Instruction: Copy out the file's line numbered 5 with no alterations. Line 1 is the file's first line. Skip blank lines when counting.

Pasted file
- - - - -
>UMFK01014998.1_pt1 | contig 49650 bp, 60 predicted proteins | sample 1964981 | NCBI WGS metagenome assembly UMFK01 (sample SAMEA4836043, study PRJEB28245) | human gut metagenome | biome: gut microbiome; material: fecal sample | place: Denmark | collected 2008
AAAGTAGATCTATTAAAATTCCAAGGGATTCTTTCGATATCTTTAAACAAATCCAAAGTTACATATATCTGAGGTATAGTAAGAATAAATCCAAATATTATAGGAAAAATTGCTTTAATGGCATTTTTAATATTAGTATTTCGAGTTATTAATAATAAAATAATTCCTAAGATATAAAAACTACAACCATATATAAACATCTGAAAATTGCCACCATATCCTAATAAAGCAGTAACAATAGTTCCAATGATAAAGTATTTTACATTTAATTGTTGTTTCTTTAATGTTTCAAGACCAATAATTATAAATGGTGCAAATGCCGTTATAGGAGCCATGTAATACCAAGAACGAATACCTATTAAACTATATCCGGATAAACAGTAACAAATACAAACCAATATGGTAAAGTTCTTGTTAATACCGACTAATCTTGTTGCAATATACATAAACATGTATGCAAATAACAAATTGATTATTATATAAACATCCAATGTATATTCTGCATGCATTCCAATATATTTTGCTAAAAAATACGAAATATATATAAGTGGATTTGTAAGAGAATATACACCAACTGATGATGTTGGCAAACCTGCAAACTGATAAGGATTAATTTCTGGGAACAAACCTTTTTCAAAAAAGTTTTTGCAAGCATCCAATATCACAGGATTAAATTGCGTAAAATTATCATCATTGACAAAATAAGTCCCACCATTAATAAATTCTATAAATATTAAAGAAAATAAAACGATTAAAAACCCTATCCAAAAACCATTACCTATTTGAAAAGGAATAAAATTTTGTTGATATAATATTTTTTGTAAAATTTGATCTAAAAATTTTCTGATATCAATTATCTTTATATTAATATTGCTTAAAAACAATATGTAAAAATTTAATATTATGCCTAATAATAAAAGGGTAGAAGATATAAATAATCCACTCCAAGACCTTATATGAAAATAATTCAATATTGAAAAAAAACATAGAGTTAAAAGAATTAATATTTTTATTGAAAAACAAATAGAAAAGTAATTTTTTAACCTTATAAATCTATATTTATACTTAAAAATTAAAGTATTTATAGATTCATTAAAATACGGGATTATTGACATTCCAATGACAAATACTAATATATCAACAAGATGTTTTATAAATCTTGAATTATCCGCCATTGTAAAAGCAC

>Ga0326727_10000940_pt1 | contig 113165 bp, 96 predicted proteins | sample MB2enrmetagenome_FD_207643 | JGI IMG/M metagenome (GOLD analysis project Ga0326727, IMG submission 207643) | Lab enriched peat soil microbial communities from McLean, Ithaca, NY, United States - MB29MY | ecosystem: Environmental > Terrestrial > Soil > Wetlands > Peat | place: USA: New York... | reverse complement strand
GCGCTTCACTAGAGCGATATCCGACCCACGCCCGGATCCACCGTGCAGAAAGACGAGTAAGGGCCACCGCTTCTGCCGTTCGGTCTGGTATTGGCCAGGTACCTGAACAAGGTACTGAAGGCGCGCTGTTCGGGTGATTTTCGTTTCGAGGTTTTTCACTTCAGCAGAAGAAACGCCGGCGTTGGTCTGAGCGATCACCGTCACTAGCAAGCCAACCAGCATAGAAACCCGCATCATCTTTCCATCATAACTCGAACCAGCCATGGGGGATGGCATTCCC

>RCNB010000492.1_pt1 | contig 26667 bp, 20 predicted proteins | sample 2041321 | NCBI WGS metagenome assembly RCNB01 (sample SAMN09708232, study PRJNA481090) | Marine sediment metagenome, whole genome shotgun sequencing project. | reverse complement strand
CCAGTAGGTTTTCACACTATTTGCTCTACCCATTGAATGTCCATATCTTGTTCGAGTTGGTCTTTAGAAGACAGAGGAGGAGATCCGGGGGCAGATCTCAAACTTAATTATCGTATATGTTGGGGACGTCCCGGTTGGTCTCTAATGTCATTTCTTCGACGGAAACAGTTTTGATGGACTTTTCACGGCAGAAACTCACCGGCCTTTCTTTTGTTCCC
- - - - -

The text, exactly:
>RCNB010000492.1_pt1 | contig 26667 bp, 20 predicted proteins | sample 2041321 | NCBI WGS metagenome assembly RCNB01 (sample SAMN09708232, study PRJNA481090) | Marine sediment metagenome, whole genome shotgun sequencing project. | reverse complement strand